The first release from Revolution Studios, the project of ex-Disney executive Joe Roth is Tomcats. Judging from the film, Revolution either has no way to go but up or will be stuck in a rut of bad movies. Tomcats is yet another entry in the tired gross-out comedy genre, this time joined with the horny bachelor movie. The jokes are just as bad, but the comedy is missing. There are very few if any humorous moments in the film, which leaves the story about commitment-phobic men nearly offensive. Jokes that would normally make their misogyny amusing (in the context of the film of course) fall flat, leaving the men looking like idiotic, sexist pigs.

The Tomcats are a group of college friends who make a pact during the wedding of the first one. The remaining bachelors all invest money into a mutual fund, and the last one single gets the pot. Thanks to the stock market, by the time Kyle (Jake Busey, Tail Lights Fade, Held Up) and B (Jerry O'Connell, Mission To Mars, Body Shots) are the last single men, the account is worth nearly half a million dollars. Michael schemes to get the money because of a large gambling debt incurred in Las Vegas. He has thirty days to pay up $50,000. He wants to set Michael up with Natalie (Shannon Elizabeth, Scary Movie, American Pie). A long time ago, Natalie and Kyle got together, and Kyle unceremoniously dumped her. Natalie wants revenge, and agrees to split the money with Kyle. However, they have thirty days for Kyle, a devout womanizer, to propose. In an original twist (insert dripping sarcasm here), Michael finds himself falling for Natalie. She too likes Michael, and thinks that by showing interest in Kyle, Michael will admit his love to her.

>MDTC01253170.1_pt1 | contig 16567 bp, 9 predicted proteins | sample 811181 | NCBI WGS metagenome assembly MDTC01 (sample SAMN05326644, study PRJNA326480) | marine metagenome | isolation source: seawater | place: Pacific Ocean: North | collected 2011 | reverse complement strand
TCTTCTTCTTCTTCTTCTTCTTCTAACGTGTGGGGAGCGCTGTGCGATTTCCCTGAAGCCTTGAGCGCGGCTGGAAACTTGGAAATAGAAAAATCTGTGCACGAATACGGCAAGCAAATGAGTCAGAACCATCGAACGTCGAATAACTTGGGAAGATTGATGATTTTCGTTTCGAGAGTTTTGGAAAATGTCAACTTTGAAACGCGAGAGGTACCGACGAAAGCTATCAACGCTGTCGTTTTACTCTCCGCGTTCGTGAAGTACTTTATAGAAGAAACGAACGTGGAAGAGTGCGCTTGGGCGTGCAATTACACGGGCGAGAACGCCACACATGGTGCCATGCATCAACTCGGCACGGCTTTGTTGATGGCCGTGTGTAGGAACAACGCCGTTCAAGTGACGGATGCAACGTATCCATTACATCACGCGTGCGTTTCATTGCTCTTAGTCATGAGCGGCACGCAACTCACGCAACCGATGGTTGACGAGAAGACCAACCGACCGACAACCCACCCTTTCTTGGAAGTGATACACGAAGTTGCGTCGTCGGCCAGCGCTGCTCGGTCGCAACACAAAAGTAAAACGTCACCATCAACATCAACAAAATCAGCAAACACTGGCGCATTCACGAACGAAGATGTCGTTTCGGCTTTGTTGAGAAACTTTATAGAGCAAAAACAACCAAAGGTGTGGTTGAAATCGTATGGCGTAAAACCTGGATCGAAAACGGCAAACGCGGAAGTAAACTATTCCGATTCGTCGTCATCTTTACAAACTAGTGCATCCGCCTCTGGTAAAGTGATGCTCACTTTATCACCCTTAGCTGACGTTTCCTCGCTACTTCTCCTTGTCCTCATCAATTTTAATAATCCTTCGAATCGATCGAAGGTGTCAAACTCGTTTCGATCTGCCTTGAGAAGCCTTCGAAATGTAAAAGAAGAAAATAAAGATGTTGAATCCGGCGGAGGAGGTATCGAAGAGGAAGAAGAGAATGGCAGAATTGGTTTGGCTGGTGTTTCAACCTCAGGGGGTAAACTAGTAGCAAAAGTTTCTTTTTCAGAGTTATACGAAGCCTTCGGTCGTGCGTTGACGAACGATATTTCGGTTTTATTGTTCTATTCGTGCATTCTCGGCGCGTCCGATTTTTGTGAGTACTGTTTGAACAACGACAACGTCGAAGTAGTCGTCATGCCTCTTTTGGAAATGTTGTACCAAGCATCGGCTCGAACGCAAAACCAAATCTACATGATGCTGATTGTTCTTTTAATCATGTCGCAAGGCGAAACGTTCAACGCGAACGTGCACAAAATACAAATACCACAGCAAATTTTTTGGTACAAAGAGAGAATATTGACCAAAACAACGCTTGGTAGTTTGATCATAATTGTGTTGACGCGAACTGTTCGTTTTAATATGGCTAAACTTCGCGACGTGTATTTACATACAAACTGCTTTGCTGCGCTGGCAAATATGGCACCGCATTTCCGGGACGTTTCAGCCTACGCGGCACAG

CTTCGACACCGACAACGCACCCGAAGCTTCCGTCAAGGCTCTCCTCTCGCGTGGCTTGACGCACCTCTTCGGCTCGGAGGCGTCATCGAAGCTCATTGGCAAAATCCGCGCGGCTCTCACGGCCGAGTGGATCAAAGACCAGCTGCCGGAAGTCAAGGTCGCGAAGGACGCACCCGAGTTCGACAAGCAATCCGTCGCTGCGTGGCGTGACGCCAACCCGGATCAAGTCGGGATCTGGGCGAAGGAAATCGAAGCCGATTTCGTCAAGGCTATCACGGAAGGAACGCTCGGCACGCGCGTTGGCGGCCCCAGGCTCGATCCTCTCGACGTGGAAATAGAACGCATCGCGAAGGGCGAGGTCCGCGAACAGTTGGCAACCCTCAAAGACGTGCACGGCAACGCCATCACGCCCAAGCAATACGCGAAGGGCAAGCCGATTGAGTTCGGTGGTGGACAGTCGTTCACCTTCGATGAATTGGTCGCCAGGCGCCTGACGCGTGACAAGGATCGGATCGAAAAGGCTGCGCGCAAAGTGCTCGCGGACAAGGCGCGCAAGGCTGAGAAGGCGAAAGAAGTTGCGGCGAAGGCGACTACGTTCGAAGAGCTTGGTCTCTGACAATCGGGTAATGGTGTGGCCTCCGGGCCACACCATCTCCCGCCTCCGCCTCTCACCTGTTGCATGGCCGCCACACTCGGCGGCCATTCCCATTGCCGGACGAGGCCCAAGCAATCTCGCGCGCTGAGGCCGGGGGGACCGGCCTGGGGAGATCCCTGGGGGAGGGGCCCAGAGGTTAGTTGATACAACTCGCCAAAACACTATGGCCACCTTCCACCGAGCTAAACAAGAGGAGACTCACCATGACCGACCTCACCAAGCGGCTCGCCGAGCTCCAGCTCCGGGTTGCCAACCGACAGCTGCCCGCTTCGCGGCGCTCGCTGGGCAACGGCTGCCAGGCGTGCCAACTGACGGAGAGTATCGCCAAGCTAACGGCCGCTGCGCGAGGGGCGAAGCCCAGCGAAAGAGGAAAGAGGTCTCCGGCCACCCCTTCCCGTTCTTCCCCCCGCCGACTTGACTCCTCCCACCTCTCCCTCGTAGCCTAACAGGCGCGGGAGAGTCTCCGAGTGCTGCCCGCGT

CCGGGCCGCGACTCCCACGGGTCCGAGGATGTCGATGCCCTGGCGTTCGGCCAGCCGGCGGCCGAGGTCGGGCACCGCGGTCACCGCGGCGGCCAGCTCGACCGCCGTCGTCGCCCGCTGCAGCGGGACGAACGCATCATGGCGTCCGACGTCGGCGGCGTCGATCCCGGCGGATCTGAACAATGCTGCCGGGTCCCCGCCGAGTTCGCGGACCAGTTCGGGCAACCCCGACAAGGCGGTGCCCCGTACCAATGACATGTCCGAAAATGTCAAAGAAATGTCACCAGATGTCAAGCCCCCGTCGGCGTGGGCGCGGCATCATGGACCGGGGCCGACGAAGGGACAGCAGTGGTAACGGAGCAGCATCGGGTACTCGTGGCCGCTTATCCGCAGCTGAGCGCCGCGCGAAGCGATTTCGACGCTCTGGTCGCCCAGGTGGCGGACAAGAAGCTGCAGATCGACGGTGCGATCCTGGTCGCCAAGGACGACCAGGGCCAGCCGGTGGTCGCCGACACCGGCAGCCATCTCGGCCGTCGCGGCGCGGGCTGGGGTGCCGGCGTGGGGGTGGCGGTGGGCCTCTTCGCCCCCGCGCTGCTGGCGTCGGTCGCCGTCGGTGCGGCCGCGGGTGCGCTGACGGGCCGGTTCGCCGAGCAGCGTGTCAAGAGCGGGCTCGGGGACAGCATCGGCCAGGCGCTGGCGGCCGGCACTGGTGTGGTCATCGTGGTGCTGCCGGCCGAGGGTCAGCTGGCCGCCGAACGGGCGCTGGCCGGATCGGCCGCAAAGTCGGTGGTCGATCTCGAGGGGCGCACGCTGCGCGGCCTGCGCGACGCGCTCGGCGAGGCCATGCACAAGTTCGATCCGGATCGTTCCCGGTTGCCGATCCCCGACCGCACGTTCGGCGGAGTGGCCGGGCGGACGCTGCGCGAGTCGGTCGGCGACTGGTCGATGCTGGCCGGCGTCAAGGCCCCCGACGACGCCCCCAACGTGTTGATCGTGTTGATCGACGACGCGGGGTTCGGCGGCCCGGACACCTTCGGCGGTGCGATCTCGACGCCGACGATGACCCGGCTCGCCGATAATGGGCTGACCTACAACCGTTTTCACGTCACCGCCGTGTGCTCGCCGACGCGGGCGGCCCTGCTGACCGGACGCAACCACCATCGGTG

The characters are lame. Michael is a cartoonist. His assets do not total $50,000, yet he has a car, and a fully furnished apartment. His friend Kyle is rich, but does not lend money to friends. Of course not. If he did, there would be no movie. Sex is the only thing on his mind. Natalie is a police officer, which gives her access to lots of surveillance equipment that she and Michael use on Kyle. What a coincidence!

Oddly enough, there is barely any nudity in first time director Gregory Poirier's movie. He also wrote See Spot Run and Gossip, which gives an idea of the quality of work he does. Adolescent males will sneak into this movie primarily to see young hot women (there are a lot of them here) show their boobs (they don't). Leaving this out only puts more attention on the movie itself, which is a bad thing. The script even takes a contrived diversion into the removal of a testicle. It is a laborious and wearying diversion that has no place in this movie. It is not funny. The end of Tomcats brings the inevitable act that somehow redeems the characters and adds some heart to the movie. Again, Poirier does not succeed. Does Michael finally lose the bet? Does it matter? Watching Tomcats is like losing a bet.

Haro Rates It: Pretty Bad.
1 hour, 32 minutes, Rated R for strong sexual content including dialogue, and for language.

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